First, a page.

Match Play | Golf Formats Explained
One such example is "Match Play," which we'll explain in this guide.
What is Match Play in Golf?
"Match Play" is a form of golf where a player competes against an opponent to gain points on each individual hole.
A point is awarded to the player with the lowest score on each hole. If both golfers have the same number of strokes on a hole, the hole is halved, and neither player is awarded a point.
In match play, a golfer wins when they are beating their opponent by more points than there are holes remaining or by finishing the round with more points than their opponent.
Match Play Examples
To make sure there's no confusion, let's take a look at a couple of examples of match play.
For the sake of brevity, the golfers in these examples will be playing just a 3-hole match rather than a more traditional 18 or 9 holes.
- Hole 1 - Golfer A completes the first hole in 5 strokes, while Golfer B only needs 4 strokes to complete the hole. Golfer B wins a point because his score was lower.
- Hole 2 - Golfer A needs 4 strokes to complete the second hole, and Golfer B completes the hole in 2 strokes. Again, Golfer B wins a point for having the lowest score on the hole.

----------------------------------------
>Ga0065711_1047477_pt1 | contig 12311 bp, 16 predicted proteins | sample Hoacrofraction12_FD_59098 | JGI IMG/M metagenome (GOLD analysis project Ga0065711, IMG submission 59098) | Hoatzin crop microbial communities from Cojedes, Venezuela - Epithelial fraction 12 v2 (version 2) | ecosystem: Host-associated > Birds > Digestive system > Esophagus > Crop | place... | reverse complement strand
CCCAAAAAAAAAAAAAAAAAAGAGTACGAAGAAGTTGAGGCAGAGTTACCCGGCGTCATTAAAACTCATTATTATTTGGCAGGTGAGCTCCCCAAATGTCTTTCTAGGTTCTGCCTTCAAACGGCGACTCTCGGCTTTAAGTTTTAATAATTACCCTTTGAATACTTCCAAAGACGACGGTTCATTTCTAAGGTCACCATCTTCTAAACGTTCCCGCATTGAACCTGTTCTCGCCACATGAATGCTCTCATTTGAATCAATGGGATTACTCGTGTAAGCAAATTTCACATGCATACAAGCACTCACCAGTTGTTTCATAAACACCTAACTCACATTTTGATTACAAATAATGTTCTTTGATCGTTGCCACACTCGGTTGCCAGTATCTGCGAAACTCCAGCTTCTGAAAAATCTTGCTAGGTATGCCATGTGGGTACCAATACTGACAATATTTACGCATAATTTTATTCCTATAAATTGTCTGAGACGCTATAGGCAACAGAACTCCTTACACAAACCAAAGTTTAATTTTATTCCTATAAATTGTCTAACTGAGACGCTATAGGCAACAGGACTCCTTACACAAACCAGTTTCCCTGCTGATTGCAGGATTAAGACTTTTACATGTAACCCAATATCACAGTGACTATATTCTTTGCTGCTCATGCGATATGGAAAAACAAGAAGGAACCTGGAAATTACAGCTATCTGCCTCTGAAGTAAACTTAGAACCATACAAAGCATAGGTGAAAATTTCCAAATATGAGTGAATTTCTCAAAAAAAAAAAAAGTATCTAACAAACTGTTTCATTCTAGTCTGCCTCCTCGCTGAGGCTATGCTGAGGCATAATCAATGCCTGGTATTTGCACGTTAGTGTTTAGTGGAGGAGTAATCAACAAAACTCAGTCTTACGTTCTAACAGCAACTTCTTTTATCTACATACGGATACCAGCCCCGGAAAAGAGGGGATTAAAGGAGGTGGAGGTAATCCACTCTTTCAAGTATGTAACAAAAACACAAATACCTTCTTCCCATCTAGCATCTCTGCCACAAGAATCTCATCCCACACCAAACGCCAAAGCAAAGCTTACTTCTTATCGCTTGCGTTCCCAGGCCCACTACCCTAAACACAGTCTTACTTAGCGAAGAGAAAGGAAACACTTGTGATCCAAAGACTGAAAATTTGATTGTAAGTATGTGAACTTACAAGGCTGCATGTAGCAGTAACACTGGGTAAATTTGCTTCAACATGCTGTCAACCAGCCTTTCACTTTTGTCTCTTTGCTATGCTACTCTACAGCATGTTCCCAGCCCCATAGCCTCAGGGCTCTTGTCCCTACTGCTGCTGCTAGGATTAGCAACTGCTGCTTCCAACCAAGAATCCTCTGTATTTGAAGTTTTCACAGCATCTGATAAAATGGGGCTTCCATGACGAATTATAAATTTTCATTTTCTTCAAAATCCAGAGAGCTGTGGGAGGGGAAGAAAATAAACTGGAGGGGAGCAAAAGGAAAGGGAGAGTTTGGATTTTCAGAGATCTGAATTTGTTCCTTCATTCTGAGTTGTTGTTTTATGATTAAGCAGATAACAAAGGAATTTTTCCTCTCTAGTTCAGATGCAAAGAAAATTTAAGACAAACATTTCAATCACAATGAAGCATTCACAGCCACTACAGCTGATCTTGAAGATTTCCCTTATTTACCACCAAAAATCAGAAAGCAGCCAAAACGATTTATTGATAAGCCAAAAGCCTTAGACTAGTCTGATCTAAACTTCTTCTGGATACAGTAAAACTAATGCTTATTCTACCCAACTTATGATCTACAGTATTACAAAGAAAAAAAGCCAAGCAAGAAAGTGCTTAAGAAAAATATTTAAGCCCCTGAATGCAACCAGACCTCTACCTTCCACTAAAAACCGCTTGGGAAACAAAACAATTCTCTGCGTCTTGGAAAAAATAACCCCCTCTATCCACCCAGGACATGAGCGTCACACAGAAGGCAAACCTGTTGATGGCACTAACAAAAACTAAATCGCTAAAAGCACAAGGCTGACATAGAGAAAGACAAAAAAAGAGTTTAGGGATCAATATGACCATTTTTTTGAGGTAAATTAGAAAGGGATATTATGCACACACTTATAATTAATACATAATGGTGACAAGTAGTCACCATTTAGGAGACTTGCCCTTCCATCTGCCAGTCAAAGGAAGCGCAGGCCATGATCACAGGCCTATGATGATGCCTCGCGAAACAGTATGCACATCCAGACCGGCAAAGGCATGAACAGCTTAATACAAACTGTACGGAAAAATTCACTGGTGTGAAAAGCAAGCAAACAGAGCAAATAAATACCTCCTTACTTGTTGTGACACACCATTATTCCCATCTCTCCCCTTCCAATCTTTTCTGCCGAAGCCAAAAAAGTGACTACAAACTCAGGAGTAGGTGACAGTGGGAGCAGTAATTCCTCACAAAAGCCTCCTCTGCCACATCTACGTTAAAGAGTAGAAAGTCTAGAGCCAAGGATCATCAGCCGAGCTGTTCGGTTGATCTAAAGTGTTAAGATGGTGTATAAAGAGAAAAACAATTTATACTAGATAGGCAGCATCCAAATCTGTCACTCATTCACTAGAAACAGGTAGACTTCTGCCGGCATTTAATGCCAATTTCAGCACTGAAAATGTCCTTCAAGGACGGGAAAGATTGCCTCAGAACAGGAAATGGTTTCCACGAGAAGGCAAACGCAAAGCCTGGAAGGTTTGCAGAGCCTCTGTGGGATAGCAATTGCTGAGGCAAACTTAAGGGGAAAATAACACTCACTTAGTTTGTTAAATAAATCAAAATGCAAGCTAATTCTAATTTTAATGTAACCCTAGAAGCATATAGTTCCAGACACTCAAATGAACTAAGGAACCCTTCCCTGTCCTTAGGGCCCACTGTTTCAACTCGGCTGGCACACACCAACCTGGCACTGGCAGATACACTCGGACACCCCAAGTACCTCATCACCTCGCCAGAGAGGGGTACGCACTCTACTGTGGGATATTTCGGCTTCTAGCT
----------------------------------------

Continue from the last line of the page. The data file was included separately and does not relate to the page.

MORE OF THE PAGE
- After two holes, Golfer B is up 2 points on Golfer A. Because there is only one hole left in their three-hole match, Golfer A can't come back to win or tie by the end of the round (Golfer A winning the last hole would still leave him 1 point behind). Golfer B wins by 1 point and the last hole doesn't need to be played.
- Hole 1 - Golfer A shoots a 3, and Golfer B shoots a 4. Golfer A wins a point.
- Hole 2 - Golfer A and Golfer B both shoot a 5. The hole is halved, meaning neither golfer gets the point.
- Hole 3 - Golfer A scores a 5, and Golfer B gets a 4. Golfer B wins a point.
- At the end of the three-hole match, both golfers are tied with 1 point, as they've each won one of the three holes. Depending on the event rules or what the players agreed to, the match can finish in a tie, go to a playoff, or be decided by a predetermined tie-breaking factor.
Head to Head Rather Than Against a Field
The most common golf tournaments are stroke play events. A large field of golfers all compete against each other to see who can complete the round(s) with the fewest number of strokes (golf shots).
Match play events are often played in an elimination tournament style, where each round a golfer only needs to win more holes than their opponent to win the round and advance.
Match Play Strategy
Your total score doesn't matter in match play. In fact, you don't even need to finish every hole to beat your opponent. All that matters is that you win more individual holes than your opponent.
Match play creates unique situations where players have to be more or less aggressive than they'd typically play under stroke play rules.
Here are some examples of unique situations that can occur in match play: